Saturday Afternoon Is Back!

By Hank Burchard
Washington Post Staff Writer
Friday, June 12, 1981

RAIDERS OF THE LOST ARK -- At the AMC Academy, AMC Skyline, Jerry Lewis Cinema, K-B Cinema, K-B Georgtown Square, NTI Landover Mall, NTI Tysons Cinema, Roth's Silver Spring East, Springfield Mall and Towncenter Laurel.

Suppose it were 1936, with Hitler ascendant. Suppose German agents in Egypt were hot on the trail of the lost Ark of the Covenant, which Der Fuhrer wants because possession of the tablets of the Ten Commandments therein would allow him to proclaim himself the True Messiah.

Suppose the American government sent handsome, fearless archeologist Indiana Jones over there to foil the dastardly Nazis.

And suppose somebody took $20 million and made a movie based on such a plot.

It sounds like a rancid turkey with nut stuffing but it works. "Raiders of the Lost Ark" works beautifully, all but flawlessly, for two zippy hours of nonstop entertainment.

"The thing to keep in mind about this film is that it is only a movie," said director Steven Spielberg. Yes, and hot damn! what a movie. Spielberg and producer George Lucas have combined the conventions of the 1930s Saturday afternoon serials with the grandeur of a DeMille epic, without stumbling into the pitfalls of either.

Those old low-budget serial thrillers had solid characters and strong story lines but looked like they were shot in somebody's back yard; DeMille's wooden horsefaces clumped through marvelous palaces in golden deserts. "Raiders" has a clean plot, furious pace, fabulous sets, topnotch play-acting and, halleluja, a sense of fun.

The first collaboration of two of the hottest hands in Hollywood easily could have turned into dreary high-budget camp or just come apart because of way in the suites. But old friends, Lucas, sky-high over "Star Wars" and Spielberg, coming off "Jaws and "Close Encounters of the Third Kind," slipped into harness together without a hitch. They neither tripped over their egos nor degenerated into Alphonse-Gaston taffy pulling, so that "Raiders" stays of course as though a single hand held the helm.

The perilously perfect opening episode is unrelated to the main story but serves to introduce Harrison Ford as the hero and Paul Freeman as a villain and to spell out the rules of the game: 1. No expense will be spared; 2. Finish your popcorn quick before you choke; 3. Continuity will be served up on a need-to-know basis; 4. There will not be a single minute when you can go to the bathroom without missing something; 5. If it looks real, it probably is; 6. This movie don't mean nothing but what it says.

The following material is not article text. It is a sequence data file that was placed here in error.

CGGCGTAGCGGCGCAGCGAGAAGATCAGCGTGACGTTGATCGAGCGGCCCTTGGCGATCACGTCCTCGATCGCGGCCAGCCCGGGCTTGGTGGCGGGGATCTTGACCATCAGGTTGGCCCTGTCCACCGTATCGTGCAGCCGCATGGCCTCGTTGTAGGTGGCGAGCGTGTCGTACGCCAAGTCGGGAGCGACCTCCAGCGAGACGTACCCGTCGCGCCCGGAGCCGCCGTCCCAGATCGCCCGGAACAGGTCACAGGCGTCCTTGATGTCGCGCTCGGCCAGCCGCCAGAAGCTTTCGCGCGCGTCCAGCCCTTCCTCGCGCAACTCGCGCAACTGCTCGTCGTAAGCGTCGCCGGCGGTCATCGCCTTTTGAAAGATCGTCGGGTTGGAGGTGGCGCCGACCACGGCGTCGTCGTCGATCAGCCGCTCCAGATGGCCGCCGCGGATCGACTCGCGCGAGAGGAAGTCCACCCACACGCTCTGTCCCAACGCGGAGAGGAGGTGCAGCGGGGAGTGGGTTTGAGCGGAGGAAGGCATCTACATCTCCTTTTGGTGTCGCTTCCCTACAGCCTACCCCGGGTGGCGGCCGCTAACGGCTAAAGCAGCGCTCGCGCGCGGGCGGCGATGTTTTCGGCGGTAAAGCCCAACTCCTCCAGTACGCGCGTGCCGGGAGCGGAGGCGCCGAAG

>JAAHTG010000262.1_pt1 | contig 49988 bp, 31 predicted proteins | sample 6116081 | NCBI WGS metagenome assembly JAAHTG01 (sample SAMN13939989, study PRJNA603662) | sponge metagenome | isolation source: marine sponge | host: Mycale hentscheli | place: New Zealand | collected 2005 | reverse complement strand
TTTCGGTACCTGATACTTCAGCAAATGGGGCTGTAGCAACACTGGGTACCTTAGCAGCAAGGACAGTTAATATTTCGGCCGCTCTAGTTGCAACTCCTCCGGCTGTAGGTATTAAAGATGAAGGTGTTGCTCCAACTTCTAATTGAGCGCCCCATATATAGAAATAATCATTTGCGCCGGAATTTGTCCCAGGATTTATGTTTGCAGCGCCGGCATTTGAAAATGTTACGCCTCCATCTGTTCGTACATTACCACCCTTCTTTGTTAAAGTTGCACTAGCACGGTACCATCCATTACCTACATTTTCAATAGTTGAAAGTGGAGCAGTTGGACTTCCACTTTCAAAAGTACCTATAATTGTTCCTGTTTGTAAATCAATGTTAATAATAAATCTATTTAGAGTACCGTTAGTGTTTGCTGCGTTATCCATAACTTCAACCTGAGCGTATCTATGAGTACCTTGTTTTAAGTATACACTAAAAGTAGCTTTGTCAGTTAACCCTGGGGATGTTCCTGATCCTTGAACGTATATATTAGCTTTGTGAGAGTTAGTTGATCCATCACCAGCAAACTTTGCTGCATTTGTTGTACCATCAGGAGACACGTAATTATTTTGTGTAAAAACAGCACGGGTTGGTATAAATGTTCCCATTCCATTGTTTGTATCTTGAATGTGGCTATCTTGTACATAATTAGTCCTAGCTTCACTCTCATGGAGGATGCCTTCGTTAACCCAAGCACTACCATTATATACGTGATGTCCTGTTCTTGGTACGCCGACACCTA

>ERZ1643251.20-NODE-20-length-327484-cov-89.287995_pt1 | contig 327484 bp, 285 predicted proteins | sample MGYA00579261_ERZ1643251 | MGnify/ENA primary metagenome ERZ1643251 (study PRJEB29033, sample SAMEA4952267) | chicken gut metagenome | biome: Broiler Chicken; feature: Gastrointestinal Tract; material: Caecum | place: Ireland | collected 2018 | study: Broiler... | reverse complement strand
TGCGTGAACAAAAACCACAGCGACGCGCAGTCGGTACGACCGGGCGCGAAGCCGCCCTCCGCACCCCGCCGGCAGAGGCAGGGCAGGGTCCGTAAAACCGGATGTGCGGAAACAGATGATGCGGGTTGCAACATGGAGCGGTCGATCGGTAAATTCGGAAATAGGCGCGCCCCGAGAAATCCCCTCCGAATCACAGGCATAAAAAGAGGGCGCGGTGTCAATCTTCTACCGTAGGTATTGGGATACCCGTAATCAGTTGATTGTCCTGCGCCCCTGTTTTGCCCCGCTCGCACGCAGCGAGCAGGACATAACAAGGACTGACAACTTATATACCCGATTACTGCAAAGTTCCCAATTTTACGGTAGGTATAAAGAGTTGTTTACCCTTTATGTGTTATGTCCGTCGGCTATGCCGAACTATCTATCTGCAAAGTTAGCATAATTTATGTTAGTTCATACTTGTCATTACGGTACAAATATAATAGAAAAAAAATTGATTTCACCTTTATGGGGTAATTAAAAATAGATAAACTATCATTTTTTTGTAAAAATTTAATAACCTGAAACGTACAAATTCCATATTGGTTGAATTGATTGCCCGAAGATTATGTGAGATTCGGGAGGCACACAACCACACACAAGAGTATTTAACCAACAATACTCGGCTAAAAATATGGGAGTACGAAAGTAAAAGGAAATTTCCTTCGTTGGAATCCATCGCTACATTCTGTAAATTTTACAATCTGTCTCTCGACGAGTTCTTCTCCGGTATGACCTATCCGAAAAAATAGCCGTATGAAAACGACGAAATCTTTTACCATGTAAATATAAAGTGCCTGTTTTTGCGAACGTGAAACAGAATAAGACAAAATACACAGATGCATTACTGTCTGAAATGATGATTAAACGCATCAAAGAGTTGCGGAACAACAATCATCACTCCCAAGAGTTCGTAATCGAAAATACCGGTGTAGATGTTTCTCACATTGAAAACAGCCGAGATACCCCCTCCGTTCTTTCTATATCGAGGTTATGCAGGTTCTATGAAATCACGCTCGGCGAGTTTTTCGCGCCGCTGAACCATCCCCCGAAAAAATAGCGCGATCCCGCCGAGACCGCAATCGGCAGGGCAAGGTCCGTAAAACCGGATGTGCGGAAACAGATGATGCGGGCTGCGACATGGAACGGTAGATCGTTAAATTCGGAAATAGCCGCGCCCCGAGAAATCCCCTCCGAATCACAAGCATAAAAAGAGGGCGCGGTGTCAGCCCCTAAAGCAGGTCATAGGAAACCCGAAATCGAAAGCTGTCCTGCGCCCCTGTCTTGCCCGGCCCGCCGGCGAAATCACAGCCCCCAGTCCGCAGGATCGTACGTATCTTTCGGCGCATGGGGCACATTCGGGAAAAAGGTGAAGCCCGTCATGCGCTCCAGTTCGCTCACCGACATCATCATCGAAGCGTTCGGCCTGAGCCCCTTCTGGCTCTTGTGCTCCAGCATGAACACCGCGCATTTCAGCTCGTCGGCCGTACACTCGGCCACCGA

A movie might reach classic status on the basis of a climax as good as the opening of "Raiders". By all but throwing it away under the titles, Lucas and Spielberg serve notice that they are a couple of bold rascals indeed, promising us we ain't seen nothing yet. Then they deliver.

It wouldn't be fair to tell too much about what goes on, but it is not too much to say that Ford brings persuasiveness and wit to his role that never showed in the superficially similar character of Han Solo in "Star Wars". Since all but one of his close escapes are performed within the strictures of present-day physics, the viewer's suspension of disbelief is more willing.

Newcomer Freeman's evil archeologist is a gem so far as his lines allow, and it is to be hoped that he will be resurrected in the sure-to-come sequel, although his dissolution for profaning the Ark is God-damned complete.

Divine reintervention would also be required to bring back two of the best-worst Nazis ever created on screen, snowplow-jawed Wolf Kahler as Dietrich and Ronald Lacey as Toht, such a snake you never saw.

Speaking of snakes, more than six thousand real ones menace. Our Hero and heroine Karen Allen at one point, which is how Lucas and Spielberg top the opening sequence's scores of genuine tarantulas. The Nazi submarine is real, too, hired out of a museum in La Rochelle, France. The sequence could have been done persuasively with cardboard on a sound stage, but that's not the style of this flick.

After going to such lengths to create verisi-militude, our boys did not err by lingering too long over the great props and sets. Most moviemakers, having hired an army of extras to create a panorama such as the laborers digging for the Ark in "Raiders" would have been unable to resist creating extra business for them. Our boys pass over the spectacle before we can fairly drink it in. At no point in the film does the camera lag behind the story; at two hours long the movie is too short.

© 1981 The Washington Post Company